First and foremost, a great guide must be relatable. Seems simple, but that is not an easy thing to accomplish. Actually, it’s probably the hardest thing to do in that field. There are plenty of people who can walk through a city or museum and recite dry facts. It’s another thing to make people feel comfortable, grateful, appreciative, and willing to learn more in the process. There is a certain amount of charm and self-awareness that needs to be added to the mix of knowledge and training, too. But when those components all come together, the perfect guide is born.
Mengelberg is Dutch and grew up in the Netherlands watching American television. Other than her God-given intelligence and natural charm, I think that’s a lot of the source of her relatability— and especially with southerners— as one of her favorite shows as a child was the “Dukes of Hazard.” I have never seen an episode of the “Dukes of Hazard,” but I know John Schneider, and once had him autograph an 8 by 10 glossy for Marina.
As Baby Boomers, we also grew up on American television. That is the connection. It’s not that Marina ever talks about American TV shows. That topic never comes up. It’s just the sensibility is there and there is a common denominator that allows her to connect and be relatable. Connection and relatability is the key to gaining one’s trust. The learning follows, easily.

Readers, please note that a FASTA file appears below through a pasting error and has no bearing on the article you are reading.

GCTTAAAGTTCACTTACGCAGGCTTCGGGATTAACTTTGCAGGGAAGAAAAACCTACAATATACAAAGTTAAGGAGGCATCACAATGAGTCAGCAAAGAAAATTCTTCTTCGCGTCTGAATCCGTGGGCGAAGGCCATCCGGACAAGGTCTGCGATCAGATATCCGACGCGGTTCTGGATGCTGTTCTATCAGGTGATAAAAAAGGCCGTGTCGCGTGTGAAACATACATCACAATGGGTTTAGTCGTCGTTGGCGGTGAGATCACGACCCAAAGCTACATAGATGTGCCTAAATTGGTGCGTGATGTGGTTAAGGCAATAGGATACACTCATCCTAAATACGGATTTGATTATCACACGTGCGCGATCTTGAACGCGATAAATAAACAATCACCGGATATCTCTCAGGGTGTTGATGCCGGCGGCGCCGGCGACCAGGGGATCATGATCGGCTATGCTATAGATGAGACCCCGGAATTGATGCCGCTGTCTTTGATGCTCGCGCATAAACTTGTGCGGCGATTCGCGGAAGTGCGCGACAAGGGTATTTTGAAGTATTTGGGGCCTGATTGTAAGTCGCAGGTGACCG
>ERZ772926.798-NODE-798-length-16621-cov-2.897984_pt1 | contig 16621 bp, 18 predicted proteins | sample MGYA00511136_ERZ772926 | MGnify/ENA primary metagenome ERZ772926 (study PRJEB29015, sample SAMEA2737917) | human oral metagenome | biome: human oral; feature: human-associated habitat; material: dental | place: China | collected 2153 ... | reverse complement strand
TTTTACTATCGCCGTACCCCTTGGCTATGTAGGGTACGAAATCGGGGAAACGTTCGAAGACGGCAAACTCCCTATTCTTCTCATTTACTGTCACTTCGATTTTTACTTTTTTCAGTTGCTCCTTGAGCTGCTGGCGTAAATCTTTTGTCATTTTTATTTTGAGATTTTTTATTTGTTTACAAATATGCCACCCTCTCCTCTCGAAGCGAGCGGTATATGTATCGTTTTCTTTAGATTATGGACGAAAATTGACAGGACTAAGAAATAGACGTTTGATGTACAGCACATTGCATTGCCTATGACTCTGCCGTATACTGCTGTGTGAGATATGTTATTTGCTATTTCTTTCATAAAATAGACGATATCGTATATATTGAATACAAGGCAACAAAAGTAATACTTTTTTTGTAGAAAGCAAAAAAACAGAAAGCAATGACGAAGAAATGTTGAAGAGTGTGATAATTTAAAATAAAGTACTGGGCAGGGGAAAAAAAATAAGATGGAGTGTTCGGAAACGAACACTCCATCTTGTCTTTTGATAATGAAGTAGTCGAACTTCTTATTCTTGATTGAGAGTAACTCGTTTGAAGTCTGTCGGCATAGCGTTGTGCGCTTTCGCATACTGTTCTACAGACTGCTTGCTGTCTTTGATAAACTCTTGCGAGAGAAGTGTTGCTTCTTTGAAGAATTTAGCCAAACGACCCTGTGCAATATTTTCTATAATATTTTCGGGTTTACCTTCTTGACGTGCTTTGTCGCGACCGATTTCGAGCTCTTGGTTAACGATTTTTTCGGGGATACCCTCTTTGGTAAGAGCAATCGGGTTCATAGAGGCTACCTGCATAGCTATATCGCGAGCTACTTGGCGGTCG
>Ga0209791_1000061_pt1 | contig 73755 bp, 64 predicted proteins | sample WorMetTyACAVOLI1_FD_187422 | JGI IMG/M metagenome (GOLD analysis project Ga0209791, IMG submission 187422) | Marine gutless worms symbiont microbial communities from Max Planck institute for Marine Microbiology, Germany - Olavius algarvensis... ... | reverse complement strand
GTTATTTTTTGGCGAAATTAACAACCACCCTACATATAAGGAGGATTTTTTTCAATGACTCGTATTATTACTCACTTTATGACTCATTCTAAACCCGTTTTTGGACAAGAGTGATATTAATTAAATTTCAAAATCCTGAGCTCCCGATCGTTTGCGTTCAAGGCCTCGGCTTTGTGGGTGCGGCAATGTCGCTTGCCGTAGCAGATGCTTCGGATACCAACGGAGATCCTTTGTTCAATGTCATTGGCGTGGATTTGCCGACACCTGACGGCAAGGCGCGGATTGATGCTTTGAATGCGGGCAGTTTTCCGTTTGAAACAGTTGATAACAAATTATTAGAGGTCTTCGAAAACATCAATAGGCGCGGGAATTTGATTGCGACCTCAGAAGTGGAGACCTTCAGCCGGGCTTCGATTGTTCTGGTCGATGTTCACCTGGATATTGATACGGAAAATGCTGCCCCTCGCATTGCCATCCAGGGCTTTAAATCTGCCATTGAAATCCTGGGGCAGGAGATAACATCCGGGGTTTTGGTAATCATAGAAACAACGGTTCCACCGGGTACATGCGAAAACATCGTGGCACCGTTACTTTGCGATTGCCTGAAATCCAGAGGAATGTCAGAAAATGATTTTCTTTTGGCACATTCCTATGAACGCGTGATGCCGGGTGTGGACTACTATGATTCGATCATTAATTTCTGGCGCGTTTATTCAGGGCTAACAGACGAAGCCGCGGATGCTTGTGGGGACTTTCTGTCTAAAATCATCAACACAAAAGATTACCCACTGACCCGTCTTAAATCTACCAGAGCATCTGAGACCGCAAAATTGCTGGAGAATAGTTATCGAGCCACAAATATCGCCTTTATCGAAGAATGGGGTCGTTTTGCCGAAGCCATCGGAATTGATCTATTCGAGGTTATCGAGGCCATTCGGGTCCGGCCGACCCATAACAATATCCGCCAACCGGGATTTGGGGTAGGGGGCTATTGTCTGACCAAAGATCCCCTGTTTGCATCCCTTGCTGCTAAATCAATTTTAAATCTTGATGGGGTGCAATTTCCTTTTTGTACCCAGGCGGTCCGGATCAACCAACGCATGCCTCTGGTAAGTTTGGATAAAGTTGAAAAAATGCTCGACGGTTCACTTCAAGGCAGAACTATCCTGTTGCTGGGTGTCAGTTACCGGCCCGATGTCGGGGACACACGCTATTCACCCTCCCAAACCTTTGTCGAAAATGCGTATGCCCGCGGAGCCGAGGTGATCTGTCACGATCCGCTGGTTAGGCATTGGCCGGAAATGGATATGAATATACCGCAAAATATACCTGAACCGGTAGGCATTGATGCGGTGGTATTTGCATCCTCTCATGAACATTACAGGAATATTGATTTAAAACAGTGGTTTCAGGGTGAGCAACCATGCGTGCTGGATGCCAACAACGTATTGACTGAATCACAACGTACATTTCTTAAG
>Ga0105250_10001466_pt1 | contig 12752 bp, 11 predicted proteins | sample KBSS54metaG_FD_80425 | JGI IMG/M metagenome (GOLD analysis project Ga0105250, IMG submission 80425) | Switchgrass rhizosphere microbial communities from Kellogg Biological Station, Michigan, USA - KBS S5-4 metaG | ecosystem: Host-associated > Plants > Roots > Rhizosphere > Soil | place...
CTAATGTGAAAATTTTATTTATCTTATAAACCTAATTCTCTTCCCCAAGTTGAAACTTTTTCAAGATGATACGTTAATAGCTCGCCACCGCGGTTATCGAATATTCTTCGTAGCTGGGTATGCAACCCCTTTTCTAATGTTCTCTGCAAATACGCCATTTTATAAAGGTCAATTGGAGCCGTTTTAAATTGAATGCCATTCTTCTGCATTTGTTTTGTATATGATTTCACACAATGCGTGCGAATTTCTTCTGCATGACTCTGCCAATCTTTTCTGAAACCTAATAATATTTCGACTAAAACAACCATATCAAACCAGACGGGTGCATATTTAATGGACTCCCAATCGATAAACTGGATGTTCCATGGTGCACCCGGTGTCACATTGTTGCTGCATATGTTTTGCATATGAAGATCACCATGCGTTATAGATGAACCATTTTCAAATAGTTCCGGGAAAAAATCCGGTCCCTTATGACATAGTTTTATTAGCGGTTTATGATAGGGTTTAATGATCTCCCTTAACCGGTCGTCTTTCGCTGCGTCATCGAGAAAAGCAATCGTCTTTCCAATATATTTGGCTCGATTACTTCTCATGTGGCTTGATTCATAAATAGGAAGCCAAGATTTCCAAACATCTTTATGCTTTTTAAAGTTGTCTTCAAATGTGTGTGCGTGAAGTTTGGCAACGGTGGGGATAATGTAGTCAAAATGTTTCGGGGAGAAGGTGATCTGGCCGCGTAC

Connection is not easy. The groups I host are varied in age, background, and region — although they mostly come from the South. The fact that a Dutch-born person, who’s lived in Tuscany for the past 20 years can connect with Americans from California, to Florida, to Hattiesburg MS is an admirable trait.
This tour-hosting gig happened organically and started with the idea of taking a small group of people to Tuscany, once. That group filled in an afternoon and a waiting list was created. Then the waiting list grew a waiting list. After touring Tuscany several times, those guests started asking, “Where are we going next?” I figured Venice is the most unique city in the world, Bologna is the food capital of Italy, and Milan is beautiful at Christmastime, so I hosted a couple of those tours. Again, they asked “Where are we going next?” So, we toured Rome, the Amalfi Coast, and Naples.
Next Spain was added, and when I hosted that trip last March it was filled with almost all seasoned alumni of my past trips. For some it was their fourth or fifth trip with me. It should be noted that I have never been a fan of group travel. My wife and I have avoided those types of trips, always. But this is nothing like group travel. I’m not sure why it doesn’t feel that way, but it never has. It’s just like a group of friends getting together and discovering new places.